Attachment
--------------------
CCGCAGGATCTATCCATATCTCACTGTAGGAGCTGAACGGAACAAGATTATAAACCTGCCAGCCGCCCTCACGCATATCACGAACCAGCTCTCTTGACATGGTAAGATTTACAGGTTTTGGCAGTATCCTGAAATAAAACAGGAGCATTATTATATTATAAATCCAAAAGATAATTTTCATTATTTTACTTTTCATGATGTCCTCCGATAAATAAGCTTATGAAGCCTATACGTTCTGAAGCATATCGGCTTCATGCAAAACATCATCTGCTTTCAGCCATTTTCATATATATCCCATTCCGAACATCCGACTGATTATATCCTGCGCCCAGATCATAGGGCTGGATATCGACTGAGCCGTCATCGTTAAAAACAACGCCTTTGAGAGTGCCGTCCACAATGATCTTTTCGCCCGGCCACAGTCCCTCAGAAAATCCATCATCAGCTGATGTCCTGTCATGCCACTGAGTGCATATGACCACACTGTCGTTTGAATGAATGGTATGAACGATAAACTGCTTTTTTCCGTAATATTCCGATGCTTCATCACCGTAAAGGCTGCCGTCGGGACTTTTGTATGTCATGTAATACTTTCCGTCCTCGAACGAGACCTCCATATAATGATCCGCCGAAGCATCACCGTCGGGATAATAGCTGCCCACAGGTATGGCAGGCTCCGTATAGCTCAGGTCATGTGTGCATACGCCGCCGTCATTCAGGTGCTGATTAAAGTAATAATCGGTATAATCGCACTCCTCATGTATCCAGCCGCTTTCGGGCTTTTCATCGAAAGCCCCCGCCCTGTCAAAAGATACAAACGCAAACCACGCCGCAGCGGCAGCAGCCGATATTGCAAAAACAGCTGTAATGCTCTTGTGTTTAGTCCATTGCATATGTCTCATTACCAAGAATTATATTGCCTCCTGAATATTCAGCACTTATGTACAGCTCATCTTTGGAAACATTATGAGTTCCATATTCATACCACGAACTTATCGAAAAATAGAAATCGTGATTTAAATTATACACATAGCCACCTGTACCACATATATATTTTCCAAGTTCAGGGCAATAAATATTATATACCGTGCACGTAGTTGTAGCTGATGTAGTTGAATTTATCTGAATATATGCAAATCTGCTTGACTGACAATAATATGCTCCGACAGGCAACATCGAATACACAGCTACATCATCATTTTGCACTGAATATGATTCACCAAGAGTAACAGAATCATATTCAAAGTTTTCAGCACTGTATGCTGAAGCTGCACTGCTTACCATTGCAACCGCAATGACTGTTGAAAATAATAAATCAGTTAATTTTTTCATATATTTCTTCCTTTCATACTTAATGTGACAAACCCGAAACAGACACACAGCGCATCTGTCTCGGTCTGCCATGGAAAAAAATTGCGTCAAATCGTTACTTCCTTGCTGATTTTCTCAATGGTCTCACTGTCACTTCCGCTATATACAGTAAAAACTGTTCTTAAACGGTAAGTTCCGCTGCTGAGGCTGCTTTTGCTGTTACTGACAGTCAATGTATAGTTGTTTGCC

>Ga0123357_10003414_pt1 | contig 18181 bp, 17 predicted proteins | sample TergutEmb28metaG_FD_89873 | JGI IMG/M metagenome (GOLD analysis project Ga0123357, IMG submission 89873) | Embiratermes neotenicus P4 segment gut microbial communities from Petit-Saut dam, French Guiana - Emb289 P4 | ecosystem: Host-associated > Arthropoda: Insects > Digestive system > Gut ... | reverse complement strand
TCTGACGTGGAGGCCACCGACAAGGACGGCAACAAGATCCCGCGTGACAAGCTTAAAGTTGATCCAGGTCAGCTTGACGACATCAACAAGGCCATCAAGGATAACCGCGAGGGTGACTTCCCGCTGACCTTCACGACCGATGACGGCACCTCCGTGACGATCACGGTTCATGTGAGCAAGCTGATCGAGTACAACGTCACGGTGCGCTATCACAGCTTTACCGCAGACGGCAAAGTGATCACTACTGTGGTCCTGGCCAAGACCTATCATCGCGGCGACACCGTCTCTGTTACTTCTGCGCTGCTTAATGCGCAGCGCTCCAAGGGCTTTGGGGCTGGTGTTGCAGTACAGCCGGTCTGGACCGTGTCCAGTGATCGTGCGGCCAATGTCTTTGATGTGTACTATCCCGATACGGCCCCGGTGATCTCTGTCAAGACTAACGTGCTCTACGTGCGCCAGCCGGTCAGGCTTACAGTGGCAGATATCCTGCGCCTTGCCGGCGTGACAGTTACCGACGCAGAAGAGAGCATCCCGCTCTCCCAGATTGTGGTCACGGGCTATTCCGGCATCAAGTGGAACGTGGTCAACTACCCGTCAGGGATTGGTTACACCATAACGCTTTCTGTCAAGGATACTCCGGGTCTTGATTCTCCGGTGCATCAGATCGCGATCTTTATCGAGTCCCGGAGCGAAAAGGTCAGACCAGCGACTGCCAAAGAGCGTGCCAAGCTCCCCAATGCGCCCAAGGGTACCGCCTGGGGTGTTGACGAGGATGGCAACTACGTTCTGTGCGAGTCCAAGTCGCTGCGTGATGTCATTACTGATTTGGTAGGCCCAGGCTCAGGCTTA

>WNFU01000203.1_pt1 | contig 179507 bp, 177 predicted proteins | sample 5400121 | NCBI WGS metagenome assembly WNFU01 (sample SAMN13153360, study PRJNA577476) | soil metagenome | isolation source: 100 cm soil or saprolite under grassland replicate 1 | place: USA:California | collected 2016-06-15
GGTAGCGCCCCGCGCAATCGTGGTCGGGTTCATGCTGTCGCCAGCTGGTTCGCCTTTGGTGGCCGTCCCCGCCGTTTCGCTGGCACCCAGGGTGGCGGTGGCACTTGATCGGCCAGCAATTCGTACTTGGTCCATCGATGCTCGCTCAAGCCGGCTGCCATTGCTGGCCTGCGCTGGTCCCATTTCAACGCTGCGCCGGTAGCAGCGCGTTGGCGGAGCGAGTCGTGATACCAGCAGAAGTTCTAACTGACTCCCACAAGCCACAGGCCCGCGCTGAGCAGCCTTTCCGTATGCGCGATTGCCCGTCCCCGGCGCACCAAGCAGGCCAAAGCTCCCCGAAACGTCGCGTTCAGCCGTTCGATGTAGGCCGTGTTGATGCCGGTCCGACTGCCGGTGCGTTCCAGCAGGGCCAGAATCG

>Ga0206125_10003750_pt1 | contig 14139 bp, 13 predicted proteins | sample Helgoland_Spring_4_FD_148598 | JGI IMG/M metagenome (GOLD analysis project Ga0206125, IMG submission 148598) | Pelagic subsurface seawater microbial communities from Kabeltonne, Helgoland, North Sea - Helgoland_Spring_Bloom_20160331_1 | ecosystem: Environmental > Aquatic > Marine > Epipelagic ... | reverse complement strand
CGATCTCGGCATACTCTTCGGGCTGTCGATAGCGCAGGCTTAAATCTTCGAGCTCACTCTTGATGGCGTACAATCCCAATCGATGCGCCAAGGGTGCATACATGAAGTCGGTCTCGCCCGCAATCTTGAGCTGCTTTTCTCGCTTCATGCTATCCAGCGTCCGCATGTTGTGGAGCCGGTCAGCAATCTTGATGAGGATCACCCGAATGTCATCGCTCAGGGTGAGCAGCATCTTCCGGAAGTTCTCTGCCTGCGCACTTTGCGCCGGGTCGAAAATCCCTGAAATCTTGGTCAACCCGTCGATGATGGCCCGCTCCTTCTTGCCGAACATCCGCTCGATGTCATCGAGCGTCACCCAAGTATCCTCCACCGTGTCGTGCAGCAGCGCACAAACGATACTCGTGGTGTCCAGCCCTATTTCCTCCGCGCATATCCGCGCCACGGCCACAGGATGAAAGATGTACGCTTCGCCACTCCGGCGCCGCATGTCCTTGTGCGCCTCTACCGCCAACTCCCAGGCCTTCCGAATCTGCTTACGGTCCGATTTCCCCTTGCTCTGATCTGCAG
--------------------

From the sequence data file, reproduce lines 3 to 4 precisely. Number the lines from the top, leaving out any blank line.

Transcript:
TCTGACGTGGAGGCCACCGACAAGGACGGCAACAAGATCCCGCGTGACAAGCTTAAAGTTGATCCAGGTCAGCTTGACGACATCAACAAGGCCATCAAGGATAACCGCGAGGGTGACTTCCCGCTGACCTTCACGACCGATGACGGCACCTCCGTGACGATCACGGTTCATGTGAGCAAGCTGATCGAGTACAACGTCACGGTGCGCTATCACAGCTTTACCGCAGACGGCAAAGTGATCACTACTGTGGTCCTGGCCAAGACCTATCATCGCGGCGACACCGTCTCTGTTACTTCTGCGCTGCTTAATGCGCAGCGCTCCAAGGGCTTTGGGGCTGGTGTTGCAGTACAGCCGGTCTGGACCGTGTCCAGTGATCGTGCGGCCAATGTCTTTGATGTGTACTATCCCGATACGGCCCCGGTGATCTCTGTCAAGACTAACGTGCTCTACGTGCGCCAGCCGGTCAGGCTTACAGTGGCAGATATCCTGCGCCTTGCCGGCGTGACAGTTACCGACGCAGAAGAGAGCATCCCGCTCTCCCAGATTGTGGTCACGGGCTATTCCGGCATCAAGTGGAACGTGGTCAACTACCCGTCAGGGATTGGTTACACCATAACGCTTTCTGTCAAGGATACTCCGGGTCTTGATTCTCCGGTGCATCAGATCGCGATCTTTATCGAGTCCCGGAGCGAAAAGGTCAGACCAGCGACTGCCAAAGAGCGTGCCAAGCTCCCCAATGCGCCCAAGGGTACCGCCTGGGGTGTTGACGAGGATGGCAACTACGTTCTGTGCGAGTCCAAGTCGCTGCGTGATGTCATTACTGATTTGGTAGGCCCAGGCTCAGGCTTA

>WNFU01000203.1_pt1 | contig 179507 bp, 177 predicted proteins | sample 5400121 | NCBI WGS metagenome assembly WNFU01 (sample SAMN13153360, study PRJNA577476) | soil metagenome | isolation source: 100 cm soil or saprolite under grassland replicate 1 | place: USA:California | collected 2016-06-15